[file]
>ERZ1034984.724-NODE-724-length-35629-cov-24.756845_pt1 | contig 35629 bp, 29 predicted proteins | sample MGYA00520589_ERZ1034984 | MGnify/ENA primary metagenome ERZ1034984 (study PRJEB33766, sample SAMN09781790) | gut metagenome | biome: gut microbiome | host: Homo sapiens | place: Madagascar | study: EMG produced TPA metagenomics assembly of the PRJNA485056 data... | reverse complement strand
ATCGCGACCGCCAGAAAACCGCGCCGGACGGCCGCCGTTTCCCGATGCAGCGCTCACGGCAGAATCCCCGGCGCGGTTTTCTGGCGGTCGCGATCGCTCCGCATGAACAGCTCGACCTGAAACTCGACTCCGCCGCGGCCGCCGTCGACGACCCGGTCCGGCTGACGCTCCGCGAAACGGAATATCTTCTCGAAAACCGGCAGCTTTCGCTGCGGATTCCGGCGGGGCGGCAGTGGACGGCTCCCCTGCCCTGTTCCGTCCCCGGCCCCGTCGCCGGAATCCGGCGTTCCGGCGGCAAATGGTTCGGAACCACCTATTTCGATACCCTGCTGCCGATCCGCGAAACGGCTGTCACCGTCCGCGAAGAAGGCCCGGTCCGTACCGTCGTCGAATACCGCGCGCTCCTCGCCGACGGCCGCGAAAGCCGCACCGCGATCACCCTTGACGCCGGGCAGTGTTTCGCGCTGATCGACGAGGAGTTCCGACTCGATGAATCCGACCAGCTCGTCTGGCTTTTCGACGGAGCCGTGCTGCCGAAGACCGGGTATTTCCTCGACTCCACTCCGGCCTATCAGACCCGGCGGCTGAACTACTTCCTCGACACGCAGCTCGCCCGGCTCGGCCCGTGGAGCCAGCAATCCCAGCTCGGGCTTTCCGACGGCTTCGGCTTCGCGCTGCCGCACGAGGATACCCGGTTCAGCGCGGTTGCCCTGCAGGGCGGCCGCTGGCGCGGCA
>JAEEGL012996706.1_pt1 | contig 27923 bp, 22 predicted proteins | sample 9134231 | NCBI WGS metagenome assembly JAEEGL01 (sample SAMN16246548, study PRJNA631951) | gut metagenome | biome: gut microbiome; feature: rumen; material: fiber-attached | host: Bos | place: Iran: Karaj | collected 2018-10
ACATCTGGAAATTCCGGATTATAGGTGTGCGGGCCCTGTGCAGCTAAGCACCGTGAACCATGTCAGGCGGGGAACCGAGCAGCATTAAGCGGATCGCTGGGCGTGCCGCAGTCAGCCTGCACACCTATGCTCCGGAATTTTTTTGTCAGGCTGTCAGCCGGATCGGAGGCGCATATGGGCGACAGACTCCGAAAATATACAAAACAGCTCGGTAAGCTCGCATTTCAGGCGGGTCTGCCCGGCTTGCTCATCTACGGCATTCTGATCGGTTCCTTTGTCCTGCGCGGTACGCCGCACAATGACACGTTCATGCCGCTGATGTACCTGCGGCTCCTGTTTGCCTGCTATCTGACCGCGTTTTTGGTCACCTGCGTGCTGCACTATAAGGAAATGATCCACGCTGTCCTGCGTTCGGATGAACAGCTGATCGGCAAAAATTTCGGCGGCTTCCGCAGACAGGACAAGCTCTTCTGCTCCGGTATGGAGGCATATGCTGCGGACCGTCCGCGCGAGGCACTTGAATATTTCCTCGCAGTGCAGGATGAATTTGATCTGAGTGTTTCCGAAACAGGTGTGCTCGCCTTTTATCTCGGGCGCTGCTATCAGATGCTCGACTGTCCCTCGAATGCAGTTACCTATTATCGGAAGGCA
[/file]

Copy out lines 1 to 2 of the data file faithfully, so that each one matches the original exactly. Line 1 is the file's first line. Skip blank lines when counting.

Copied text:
>ERZ1034984.724-NODE-724-length-35629-cov-24.756845_pt1 | contig 35629 bp, 29 predicted proteins | sample MGYA00520589_ERZ1034984 | MGnify/ENA primary metagenome ERZ1034984 (study PRJEB33766, sample SAMN09781790) | gut metagenome | biome: gut microbiome | host: Homo sapiens | place: Madagascar | study: EMG produced TPA metagenomics assembly of the PRJNA485056 data... | reverse complement strand
ATCGCGACCGCCAGAAAACCGCGCCGGACGGCCGCCGTTTCCCGATGCAGCGCTCACGGCAGAATCCCCGGCGCGGTTTTCTGGCGGTCGCGATCGCTCCGCATGAACAGCTCGACCTGAAACTCGACTCCGCCGCGGCCGCCGTCGACGACCCGGTCCGGCTGACGCTCCGCGAAACGGAATATCTTCTCGAAAACCGGCAGCTTTCGCTGCGGATTCCGGCGGGGCGGCAGTGGACGGCTCCCCTGCCCTGTTCCGTCCCCGGCCCCGTCGCCGGAATCCGGCGTTCCGGCGGCAAATGGTTCGGAACCACCTATTTCGATACCCTGCTGCCGATCCGCGAAACGGCTGTCACCGTCCGCGAAGAAGGCCCGGTCCGTACCGTCGTCGAATACCGCGCGCTCCTCGCCGACGGCCGCGAAAGCCGCACCGCGATCACCCTTGACGCCGGGCAGTGTTTCGCGCTGATCGACGAGGAGTTCCGACTCGATGAATCCGACCAGCTCGTCTGGCTTTTCGACGGAGCCGTGCTGCCGAAGACCGGGTATTTCCTCGACTCCACTCCGGCCTATCAGACCCGGCGGCTGAACTACTTCCTCGACACGCAGCTCGCCCGGCTCGGCCCGTGGAGCCAGCAATCCCAGCTCGGGCTTTCCGACGGCTTCGGCTTCGCGCTGCCGCACGAGGATACCCGGTTCAGCGCGGTTGCCCTGCAGGGCGGCCGCTGGCGCGGCA